Review: The Couple Next Door & All The Missing Girls

I’ve never really read psychological thrillers. Not until all the hype around Gone Girl and The Girl on the Train finally convinced me to finally give them a try about a year ago. I’ll admit I read both of the aforementioned books, and really didn’t like them. I thought I’d be in for crazy plot twists that spun my head around, but I found them to be both way too predictable, and honestly, somewhat boring.

Fast forward to the beginning of April and I found myself getting two more psychological thrillers from the library. Why? Well, I didn’t think it was fair to judge an entire genre based on my experience with two books that were, in my opinion, unnecessarily hyped up. Giving this genre a second chance was probably one of the best decisions I made this month, because these two books were amazing.

The Couple Next Door, by Shari Lapena

How well do you know your neighbours? This question comes up multiple times in The Couple Next Door. Sure, your neighbours might look like a totally normal, happy family/couple, but no one is perfect.

The plot of this book centers around a kidnapped baby. While the initial crime is pretty easy to figure out (I had guessed correctly after maybe 5 or 6 chapters), the reasons behind why the crime was committed are not as clear. The story has so many plot twists that will keep you up reading past your bedtime, and leave you thinking until the very last chapter. While the third person narration seemed a little juvenile at first, it ultimately helped convey the story incredibly well.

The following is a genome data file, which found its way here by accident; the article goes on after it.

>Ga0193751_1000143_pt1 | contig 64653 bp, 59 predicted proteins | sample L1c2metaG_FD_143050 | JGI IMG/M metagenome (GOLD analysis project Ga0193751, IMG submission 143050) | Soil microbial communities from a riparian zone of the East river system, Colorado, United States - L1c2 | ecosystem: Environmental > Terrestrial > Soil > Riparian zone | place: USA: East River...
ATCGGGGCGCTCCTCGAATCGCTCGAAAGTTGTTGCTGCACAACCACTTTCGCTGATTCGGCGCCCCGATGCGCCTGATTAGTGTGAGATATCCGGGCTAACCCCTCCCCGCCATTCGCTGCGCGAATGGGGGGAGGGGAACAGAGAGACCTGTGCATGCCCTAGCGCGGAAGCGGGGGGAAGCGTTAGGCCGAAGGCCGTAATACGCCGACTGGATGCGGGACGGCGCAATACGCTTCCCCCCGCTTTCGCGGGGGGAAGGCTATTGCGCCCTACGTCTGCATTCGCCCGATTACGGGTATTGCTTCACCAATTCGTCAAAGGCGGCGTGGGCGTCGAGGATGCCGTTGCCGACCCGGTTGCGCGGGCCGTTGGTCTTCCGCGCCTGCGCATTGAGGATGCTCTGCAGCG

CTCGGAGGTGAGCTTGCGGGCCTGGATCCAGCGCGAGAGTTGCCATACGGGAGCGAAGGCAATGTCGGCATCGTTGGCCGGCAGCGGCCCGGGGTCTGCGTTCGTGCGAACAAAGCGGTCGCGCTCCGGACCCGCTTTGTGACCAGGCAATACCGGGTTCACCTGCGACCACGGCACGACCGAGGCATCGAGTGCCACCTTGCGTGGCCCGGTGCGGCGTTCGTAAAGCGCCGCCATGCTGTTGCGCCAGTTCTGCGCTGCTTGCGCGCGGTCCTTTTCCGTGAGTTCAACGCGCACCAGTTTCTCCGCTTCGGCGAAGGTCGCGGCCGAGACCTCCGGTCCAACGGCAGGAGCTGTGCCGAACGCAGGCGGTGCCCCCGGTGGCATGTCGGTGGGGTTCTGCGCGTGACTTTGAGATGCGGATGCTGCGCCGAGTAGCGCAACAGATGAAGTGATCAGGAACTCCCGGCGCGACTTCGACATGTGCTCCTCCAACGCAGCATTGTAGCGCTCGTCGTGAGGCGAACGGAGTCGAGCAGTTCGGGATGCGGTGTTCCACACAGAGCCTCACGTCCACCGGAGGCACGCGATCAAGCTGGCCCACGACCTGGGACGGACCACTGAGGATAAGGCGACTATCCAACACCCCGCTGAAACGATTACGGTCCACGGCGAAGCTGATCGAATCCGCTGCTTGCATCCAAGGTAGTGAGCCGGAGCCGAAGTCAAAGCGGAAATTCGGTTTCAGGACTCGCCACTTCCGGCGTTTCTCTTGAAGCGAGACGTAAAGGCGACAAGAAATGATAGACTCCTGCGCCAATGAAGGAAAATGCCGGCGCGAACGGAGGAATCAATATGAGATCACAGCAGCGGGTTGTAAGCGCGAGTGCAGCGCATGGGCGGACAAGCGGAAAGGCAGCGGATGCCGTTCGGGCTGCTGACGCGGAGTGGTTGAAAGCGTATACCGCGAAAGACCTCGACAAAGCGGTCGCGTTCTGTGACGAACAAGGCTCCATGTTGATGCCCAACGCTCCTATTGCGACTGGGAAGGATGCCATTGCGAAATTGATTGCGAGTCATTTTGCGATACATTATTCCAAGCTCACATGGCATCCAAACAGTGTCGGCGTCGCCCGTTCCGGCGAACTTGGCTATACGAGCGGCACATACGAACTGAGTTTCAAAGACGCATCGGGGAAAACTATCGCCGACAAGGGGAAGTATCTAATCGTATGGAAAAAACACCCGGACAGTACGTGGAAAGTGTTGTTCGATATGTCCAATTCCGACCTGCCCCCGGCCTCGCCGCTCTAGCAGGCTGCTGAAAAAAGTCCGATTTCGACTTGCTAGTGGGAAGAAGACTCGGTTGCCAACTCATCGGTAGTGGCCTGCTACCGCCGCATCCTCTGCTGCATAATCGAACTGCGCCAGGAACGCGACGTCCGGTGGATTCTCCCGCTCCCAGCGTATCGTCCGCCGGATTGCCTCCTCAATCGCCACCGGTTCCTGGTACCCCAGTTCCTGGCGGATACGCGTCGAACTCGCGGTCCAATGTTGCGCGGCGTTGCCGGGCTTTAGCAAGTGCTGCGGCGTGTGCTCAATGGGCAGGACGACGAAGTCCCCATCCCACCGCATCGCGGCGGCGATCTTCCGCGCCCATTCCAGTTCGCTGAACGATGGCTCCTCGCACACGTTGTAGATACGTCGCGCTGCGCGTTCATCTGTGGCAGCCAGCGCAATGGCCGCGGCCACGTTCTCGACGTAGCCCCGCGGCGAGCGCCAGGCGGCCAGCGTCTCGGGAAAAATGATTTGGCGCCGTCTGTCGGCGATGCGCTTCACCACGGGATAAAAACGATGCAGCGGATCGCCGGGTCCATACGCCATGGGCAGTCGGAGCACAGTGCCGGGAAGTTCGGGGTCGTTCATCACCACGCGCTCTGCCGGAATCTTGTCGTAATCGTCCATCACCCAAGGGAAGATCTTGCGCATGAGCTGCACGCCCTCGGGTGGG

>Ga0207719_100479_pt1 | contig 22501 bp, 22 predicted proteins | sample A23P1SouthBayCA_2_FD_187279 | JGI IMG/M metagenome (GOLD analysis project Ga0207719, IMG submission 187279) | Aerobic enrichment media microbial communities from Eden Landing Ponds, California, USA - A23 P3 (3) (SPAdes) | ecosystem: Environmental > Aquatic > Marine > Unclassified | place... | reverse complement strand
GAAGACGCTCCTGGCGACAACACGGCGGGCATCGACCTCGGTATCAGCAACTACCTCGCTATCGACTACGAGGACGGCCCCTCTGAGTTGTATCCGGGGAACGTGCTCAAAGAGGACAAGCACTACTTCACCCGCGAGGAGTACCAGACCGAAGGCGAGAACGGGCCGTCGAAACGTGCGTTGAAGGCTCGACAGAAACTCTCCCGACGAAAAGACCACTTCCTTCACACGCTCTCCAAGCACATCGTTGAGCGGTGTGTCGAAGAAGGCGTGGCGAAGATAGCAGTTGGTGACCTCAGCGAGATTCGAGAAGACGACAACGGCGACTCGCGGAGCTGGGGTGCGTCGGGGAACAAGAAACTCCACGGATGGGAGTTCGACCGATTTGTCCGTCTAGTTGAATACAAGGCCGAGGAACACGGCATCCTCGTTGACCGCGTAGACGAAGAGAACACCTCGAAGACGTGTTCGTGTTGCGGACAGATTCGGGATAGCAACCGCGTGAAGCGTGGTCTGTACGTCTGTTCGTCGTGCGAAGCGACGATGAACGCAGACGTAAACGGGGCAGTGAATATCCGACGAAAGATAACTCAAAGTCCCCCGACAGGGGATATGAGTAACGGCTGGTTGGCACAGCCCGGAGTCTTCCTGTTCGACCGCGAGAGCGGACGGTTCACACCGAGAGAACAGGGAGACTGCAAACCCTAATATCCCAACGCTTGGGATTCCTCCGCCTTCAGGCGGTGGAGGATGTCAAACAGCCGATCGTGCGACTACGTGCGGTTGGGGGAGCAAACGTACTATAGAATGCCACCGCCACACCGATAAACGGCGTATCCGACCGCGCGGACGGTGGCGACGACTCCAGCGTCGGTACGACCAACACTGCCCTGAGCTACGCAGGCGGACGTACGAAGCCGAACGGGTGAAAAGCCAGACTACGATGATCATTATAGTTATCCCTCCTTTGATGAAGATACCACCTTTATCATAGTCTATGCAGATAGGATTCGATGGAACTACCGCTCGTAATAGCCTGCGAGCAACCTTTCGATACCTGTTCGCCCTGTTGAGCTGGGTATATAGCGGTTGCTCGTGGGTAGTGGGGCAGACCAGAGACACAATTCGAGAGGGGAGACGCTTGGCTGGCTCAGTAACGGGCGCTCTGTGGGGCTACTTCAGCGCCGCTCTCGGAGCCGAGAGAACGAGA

I’d recommend this book to almost anyone, especially those like me who aren’t as familiar with psychological thrillers and want to start exploring the genre.

All the Missing Girls, by Megan Miranda

This book is written backwards! No, seriously. The story takes place over the span of two weeks, starting with Day 15 (the present). Then, it works its way back from Day 14 to Day 1, and then jumps back to Day 15 to wrap up the cliffhanger you were left reeling with at the end of the first chapter.

All the Missing Girls posed a new reading experience for me; it was fun, albeit difficult. Instead of trying to guess what would happen next, I was left trying to figure out how events were happening. You know that characters have information, but you don’t know how they know it. So mysterious! And to make everything even more exciting, they are unreliable narrators who are hung up on events that happened ten years ago. Not only are you trying to figure out why a twenty-something just went missing, you’re also trying to figure out why an 18 year old went missing ten years ago. All of this, plus super creepy descriptions of a forest, make this book awesome.

While I wasn’t a huge fan of the story’s ending, I would still recommend this book: to anyone looking for a new spin on storytelling, or to anyone interested in small town politics and gossip.

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